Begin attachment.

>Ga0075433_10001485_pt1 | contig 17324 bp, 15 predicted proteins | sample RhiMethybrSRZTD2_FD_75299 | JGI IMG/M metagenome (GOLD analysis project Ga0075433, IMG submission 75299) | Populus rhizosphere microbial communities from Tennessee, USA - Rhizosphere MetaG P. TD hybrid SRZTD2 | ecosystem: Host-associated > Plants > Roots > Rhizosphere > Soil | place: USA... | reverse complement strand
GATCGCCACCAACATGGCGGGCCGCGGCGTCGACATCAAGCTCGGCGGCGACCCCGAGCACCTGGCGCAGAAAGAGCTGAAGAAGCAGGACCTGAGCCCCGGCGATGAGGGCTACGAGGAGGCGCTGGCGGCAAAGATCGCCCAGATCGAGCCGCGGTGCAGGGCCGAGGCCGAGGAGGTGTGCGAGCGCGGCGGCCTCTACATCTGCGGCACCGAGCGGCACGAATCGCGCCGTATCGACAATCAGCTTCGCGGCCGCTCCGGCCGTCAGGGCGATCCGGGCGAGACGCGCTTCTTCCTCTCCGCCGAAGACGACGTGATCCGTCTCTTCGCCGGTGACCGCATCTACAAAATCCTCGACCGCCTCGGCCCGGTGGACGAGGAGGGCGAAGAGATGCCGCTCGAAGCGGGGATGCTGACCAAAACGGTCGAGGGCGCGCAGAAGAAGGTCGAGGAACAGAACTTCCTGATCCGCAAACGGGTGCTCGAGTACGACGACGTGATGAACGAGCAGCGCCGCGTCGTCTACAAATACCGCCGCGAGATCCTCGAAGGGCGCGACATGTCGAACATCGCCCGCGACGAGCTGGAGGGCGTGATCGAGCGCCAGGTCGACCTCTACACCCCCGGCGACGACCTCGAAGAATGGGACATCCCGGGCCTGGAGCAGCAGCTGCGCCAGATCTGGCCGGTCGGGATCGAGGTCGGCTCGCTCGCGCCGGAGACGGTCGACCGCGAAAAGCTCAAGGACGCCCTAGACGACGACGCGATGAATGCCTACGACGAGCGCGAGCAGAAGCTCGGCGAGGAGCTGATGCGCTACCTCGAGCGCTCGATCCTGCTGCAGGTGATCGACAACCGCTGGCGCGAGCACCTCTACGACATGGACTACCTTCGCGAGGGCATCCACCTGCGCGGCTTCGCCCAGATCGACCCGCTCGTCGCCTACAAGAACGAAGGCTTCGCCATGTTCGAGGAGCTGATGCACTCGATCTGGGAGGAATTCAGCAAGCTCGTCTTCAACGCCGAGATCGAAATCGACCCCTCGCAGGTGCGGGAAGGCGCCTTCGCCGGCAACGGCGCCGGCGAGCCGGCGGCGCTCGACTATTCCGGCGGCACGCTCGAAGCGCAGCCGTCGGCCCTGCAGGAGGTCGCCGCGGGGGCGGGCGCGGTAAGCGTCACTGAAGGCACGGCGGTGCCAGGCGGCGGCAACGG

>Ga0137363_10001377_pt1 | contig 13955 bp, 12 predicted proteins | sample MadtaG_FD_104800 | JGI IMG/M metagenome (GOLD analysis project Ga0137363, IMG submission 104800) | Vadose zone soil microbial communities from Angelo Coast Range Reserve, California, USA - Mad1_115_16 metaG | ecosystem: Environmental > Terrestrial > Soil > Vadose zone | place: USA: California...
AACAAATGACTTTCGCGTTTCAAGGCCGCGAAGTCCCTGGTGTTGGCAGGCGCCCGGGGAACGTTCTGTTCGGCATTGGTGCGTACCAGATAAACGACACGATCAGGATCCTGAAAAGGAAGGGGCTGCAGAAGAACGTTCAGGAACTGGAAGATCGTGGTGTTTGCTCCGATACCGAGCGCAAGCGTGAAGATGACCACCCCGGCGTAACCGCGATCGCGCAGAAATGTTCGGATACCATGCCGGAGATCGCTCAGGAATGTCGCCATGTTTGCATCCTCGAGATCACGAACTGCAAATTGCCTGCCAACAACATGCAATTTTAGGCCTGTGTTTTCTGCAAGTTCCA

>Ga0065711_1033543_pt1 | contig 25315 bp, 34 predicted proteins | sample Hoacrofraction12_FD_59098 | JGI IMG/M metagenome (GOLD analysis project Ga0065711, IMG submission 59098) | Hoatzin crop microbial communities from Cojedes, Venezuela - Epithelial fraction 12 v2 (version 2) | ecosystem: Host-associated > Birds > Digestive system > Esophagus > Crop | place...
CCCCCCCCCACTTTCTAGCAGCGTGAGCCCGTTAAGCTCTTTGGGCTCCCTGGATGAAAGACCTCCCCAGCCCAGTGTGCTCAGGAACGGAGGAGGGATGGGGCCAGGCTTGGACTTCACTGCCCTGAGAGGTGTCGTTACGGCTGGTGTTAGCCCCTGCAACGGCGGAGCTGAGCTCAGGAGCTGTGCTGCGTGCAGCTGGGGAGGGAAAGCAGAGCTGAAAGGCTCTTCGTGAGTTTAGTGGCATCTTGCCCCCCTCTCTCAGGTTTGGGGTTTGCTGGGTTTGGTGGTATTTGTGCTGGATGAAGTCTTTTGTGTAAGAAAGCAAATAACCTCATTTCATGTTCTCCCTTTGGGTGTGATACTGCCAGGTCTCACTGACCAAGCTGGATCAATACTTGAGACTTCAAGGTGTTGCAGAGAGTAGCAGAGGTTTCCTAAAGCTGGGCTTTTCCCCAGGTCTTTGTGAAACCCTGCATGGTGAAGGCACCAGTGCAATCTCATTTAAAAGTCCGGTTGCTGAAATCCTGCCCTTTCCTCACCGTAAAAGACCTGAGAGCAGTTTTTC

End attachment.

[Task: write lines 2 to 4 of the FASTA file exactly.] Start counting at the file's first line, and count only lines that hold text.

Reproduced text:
GATCGCCACCAACATGGCGGGCCGCGGCGTCGACATCAAGCTCGGCGGCGACCCCGAGCACCTGGCGCAGAAAGAGCTGAAGAAGCAGGACCTGAGCCCCGGCGATGAGGGCTACGAGGAGGCGCTGGCGGCAAAGATCGCCCAGATCGAGCCGCGGTGCAGGGCCGAGGCCGAGGAGGTGTGCGAGCGCGGCGGCCTCTACATCTGCGGCACCGAGCGGCACGAATCGCGCCGTATCGACAATCAGCTTCGCGGCCGCTCCGGCCGTCAGGGCGATCCGGGCGAGACGCGCTTCTTCCTCTCCGCCGAAGACGACGTGATCCGTCTCTTCGCCGGTGACCGCATCTACAAAATCCTCGACCGCCTCGGCCCGGTGGACGAGGAGGGCGAAGAGATGCCGCTCGAAGCGGGGATGCTGACCAAAACGGTCGAGGGCGCGCAGAAGAAGGTCGAGGAACAGAACTTCCTGATCCGCAAACGGGTGCTCGAGTACGACGACGTGATGAACGAGCAGCGCCGCGTCGTCTACAAATACCGCCGCGAGATCCTCGAAGGGCGCGACATGTCGAACATCGCCCGCGACGAGCTGGAGGGCGTGATCGAGCGCCAGGTCGACCTCTACACCCCCGGCGACGACCTCGAAGAATGGGACATCCCGGGCCTGGAGCAGCAGCTGCGCCAGATCTGGCCGGTCGGGATCGAGGTCGGCTCGCTCGCGCCGGAGACGGTCGACCGCGAAAAGCTCAAGGACGCCCTAGACGACGACGCGATGAATGCCTACGACGAGCGCGAGCAGAAGCTCGGCGAGGAGCTGATGCGCTACCTCGAGCGCTCGATCCTGCTGCAGGTGATCGACAACCGCTGGCGCGAGCACCTCTACGACATGGACTACCTTCGCGAGGGCATCCACCTGCGCGGCTTCGCCCAGATCGACCCGCTCGTCGCCTACAAGAACGAAGGCTTCGCCATGTTCGAGGAGCTGATGCACTCGATCTGGGAGGAATTCAGCAAGCTCGTCTTCAACGCCGAGATCGAAATCGACCCCTCGCAGGTGCGGGAAGGCGCCTTCGCCGGCAACGGCGCCGGCGAGCCGGCGGCGCTCGACTATTCCGGCGGCACGCTCGAAGCGCAGCCGTCGGCCCTGCAGGAGGTCGCCGCGGGGGCGGGCGCGGTAAGCGTCACTGAAGGCACGGCGGTGCCAGGCGGCGGCAACGG

>Ga0137363_10001377_pt1 | contig 13955 bp, 12 predicted proteins | sample MadtaG_FD_104800 | JGI IMG/M metagenome (GOLD analysis project Ga0137363, IMG submission 104800) | Vadose zone soil microbial communities from Angelo Coast Range Reserve, California, USA - Mad1_115_16 metaG | ecosystem: Environmental > Terrestrial > Soil > Vadose zone | place: USA: California...
AACAAATGACTTTCGCGTTTCAAGGCCGCGAAGTCCCTGGTGTTGGCAGGCGCCCGGGGAACGTTCTGTTCGGCATTGGTGCGTACCAGATAAACGACACGATCAGGATCCTGAAAAGGAAGGGGCTGCAGAAGAACGTTCAGGAACTGGAAGATCGTGGTGTTTGCTCCGATACCGAGCGCAAGCGTGAAGATGACCACCCCGGCGTAACCGCGATCGCGCAGAAATGTTCGGATACCATGCCGGAGATCGCTCAGGAATGTCGCCATGTTTGCATCCTCGAGATCACGAACTGCAAATTGCCTGCCAACAACATGCAATTTTAGGCCTGTGTTTTCTGCAAGTTCCA